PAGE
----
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# Introduction to Algorithms - Ex1

## October 16, 2010

Question 1
Let G be a circular directed weighted graph with n nodes (n being the amount
of gas stations), s.t. the sum of all weights is exactly 0.
We can correspond each gas station to a node such that:

• each two nodes are neighbours i their matching gas stations are neigh-
bours

• the weight of a node is the distance which could be travelled with the gas
in the station less the length of the road to the next station

## Thus, reducing the original problem to proving that

X
∃e ∈ G s.t. ∀e0 ∈ G : w (e? ) ≥ 0
e? ∈[e,e0 ]

where w is the weight function and [e, e0 ] is the (unanimously dened) simple
0
line between e and e.
Let us assume that no such e exists, thus that

X
∀e ∈ G : ∃e0 ∈ G s.t w (e? ) < 0
e? ∈[e,e0 ]

For the simplicity of the proof well say that e is negatively distant from e0 .
Let e0 ∈ G be any node, according to our assumption there is an e1 which is
negatively distant from e0 , and an e2 which is negatively distant from e1 and
so on.

Let us create a succession of n+1 such nodes, since there are only n gas stations,
we know that ∃i, j s.t. i 6= j and ei = ej .

1
Thus the succession (ei , ..., ej ) starts and ends at the same place, and let us
assume it goes over the entire circle k times, thus, the total weight traversed
along this succession is
X
k w(e)
e∈G

## thus, according to our assumption

X X X X
k w(e) = w (e? ) + ... + w (e? ) < 0 =⇒ w(e) < 0
e∈G e? ∈[ei ,ei+1 ] e? ∈[ej−1 ,ej ] e∈G

## Thus such a node e exists which proves the hypothesis.

Question 2
I suggest this algorithm (which I like to call a reverse Kruskal):

## • Sort the edges from the heaviest to the lightest

• Go over the edges in that order, and remove it from the graph i it doesn't
divide it into two connectivity components (could be checked in o(|E|))

Correctness proof :
First we must prove that RK indeed returns a tree. The constraints promise
that the output graph is simply connected.

Let us assume that the output contains a circle, and let us denote vj as the
heaviest edge in the circle. Since vj is the rst edge traversed by RK, it's still
containt in a circle, which means removing it will not divide the graph into
two connectivity components, thus having the algorithm remove it, which is a

This proves the output is indeed a spanning tree, let us prove that it has a
minimal maximal edge.

The correctness is trivial in case removing a1 (or any ai s.t. w(ai ) = w(a1 ))
divides the graph into two connectivity components, as a1 (or one of it's dopel-
gangers) must stay thus making any spanning tree a solution.

Assuming that is not the case, let us denote a solution as the ordered set of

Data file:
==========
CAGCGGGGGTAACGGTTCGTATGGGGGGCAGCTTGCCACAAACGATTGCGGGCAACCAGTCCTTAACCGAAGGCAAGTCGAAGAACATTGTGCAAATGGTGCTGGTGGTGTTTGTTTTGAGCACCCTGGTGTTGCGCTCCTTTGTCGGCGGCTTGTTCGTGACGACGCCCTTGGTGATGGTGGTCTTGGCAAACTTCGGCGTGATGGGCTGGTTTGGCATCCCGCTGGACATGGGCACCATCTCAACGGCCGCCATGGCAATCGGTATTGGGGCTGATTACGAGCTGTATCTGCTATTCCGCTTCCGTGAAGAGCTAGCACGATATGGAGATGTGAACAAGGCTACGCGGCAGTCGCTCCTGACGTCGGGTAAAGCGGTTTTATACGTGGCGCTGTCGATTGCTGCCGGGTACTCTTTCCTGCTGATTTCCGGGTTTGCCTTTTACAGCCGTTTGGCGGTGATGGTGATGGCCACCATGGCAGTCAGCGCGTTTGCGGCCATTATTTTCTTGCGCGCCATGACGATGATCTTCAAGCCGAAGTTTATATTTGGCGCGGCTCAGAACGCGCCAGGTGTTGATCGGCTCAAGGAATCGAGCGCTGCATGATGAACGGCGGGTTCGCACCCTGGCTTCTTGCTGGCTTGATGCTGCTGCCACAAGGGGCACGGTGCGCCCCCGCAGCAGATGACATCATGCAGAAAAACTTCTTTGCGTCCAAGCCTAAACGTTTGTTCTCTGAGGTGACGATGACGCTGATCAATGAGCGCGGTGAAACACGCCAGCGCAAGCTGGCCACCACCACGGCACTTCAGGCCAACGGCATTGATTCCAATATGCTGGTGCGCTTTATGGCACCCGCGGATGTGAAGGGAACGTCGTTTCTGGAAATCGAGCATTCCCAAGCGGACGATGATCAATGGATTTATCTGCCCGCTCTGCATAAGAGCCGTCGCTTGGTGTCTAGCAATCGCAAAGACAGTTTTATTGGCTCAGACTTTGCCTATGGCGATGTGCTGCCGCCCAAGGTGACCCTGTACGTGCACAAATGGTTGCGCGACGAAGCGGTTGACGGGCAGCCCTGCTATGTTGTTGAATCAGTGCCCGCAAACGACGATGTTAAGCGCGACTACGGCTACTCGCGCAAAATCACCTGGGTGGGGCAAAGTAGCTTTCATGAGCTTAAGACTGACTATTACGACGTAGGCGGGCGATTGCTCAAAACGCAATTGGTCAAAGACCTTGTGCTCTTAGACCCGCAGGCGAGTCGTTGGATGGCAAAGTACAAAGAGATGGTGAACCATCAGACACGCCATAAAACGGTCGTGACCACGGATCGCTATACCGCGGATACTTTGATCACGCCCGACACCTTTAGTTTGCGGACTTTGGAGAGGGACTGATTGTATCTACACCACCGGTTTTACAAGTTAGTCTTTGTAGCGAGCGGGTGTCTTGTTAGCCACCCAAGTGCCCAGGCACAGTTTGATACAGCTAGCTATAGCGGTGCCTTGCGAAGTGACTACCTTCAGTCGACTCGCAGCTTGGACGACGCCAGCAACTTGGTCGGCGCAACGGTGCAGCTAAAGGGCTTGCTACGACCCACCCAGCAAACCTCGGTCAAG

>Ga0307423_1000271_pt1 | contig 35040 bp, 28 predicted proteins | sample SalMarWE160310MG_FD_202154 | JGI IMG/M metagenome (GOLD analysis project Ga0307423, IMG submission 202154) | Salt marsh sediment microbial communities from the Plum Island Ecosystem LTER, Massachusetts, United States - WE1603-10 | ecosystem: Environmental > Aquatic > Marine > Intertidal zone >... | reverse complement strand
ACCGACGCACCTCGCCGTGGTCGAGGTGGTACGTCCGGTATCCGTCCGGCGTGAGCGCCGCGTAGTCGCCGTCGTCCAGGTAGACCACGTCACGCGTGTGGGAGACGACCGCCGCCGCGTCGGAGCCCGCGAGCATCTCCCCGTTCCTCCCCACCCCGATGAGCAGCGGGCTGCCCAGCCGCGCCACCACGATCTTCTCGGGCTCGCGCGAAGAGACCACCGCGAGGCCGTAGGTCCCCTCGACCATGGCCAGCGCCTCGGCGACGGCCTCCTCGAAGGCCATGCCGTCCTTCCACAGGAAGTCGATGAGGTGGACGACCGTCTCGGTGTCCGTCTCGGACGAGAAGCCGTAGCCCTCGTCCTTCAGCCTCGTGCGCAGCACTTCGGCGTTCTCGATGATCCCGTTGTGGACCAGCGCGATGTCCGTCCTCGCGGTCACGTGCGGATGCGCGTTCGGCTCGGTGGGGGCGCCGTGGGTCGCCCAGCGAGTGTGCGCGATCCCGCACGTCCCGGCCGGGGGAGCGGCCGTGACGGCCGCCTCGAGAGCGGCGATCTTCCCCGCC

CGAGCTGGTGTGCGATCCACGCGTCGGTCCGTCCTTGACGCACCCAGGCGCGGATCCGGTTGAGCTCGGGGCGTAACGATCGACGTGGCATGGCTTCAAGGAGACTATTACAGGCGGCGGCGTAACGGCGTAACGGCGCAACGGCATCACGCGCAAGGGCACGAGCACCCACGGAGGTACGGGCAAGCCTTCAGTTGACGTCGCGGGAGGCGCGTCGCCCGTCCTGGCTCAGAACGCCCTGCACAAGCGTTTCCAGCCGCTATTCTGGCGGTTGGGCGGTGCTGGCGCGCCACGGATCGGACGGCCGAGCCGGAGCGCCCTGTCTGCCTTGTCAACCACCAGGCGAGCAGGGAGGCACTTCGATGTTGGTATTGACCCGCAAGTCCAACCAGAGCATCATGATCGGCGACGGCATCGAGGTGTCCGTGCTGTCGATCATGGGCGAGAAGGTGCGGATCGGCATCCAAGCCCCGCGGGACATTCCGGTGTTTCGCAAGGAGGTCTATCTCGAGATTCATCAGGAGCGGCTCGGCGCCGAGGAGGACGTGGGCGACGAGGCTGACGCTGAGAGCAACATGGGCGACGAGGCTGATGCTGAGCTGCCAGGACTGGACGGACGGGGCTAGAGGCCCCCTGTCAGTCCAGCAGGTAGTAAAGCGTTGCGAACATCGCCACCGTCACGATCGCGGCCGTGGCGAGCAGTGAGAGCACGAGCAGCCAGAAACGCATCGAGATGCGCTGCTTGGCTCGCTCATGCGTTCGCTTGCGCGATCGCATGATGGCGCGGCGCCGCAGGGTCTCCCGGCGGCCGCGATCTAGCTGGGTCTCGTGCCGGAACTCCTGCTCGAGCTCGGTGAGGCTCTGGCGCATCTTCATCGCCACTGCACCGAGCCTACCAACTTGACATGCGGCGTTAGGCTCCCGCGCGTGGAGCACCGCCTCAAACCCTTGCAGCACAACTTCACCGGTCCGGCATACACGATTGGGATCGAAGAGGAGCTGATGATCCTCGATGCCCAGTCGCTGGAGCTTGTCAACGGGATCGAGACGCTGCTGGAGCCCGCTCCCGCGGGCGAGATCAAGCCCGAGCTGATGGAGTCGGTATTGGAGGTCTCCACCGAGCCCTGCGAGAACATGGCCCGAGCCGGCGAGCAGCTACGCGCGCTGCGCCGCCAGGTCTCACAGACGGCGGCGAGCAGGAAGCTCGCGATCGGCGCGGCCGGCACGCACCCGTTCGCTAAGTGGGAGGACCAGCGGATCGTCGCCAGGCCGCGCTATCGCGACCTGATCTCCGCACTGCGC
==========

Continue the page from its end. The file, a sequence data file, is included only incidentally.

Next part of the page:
edges removed from the graph, and denote the output of our algorithm as RK .
Let B be the set of optimal solutions and let S ∈ B , there is a maximal j s.t.
∀j ≤ i : vj ∈ S , assuming that RK is not optimal means that there exists a
minimal j ≤ i s.t. vj ∈
/ RK .

2
But since S is a solution we know that after removing v1 , ..., vj−1 from G, we get
a connected graph, and furthermore, since vj ∈ S we know that G − {v1 , ..., vj }
is still connected.

Hence, after removing the edges {v1 , ..., vj−1 } RK would remove vj , proving
that vj ∈ RK , in contradiction.

## Thus it's proved that RK ∈ S .

Question 3
Let us consider a spanning tree of G, and let v∈G be a leaf in that tree.

## That means, that ∀u1 , u2 6= v ∈ G there exists a (u1, u2)−trail in G which

doesn't contain v , and by proxy it doesn't contain any of the edges it's connected
to.

Thus, removing v and all if it's edges, doesn't harm the connectivity of the
graph.

Question 4
• Go over each of the numbers in the array from x1 to xn , if the current
number isn't contained in any segment add it to the output set.

Proof of correctness:
Since the algorithm will add any number not yet covered it's obvious that the
output covers all numbers in the array.

## Let us denote our output as A = {y1 , ..., yk }.

Let B be a set of optimal solutions, and let us assume that A∈
/ B.
The assumption implies that the optimal solution is of size m < k.
Let j be the maximal value such that ∃S ∈ B s.t. {y1 , ..., yj } ⊂ S , thus S =
{y1 , ..., yj , cj+1 , ..., cm }.
Let us denote by xl the minimal element of the input which isn't contained in
any of the segments described by {y1 , ..., yj }.
From the correctness of the algorithms we know that xl ∈ [cj+1 , cj+1 + 1] and
xl ∈ [yj+1 , yj+1 + 1].
But if we examine the elements larger than xl which are contained in the same
segments, we realize that in case of A they are all contained in [xi , yj+1 + 1] and
in case of S they are all contained in [xi , cj+1 + 1].

But from the denition of our algorithm we get that xi = cj+1 thus [xi , yj+1 +
1] ⊆ [xi , cj+1 + 1] (as the length of the rightmost segment is 1, which is the
maximal length, and they both have the same starting point).

3
This proves that {y1 , ..., yj+1 , cj+2 , ..., cm } as also a solution, in contradiction
with j being maximal.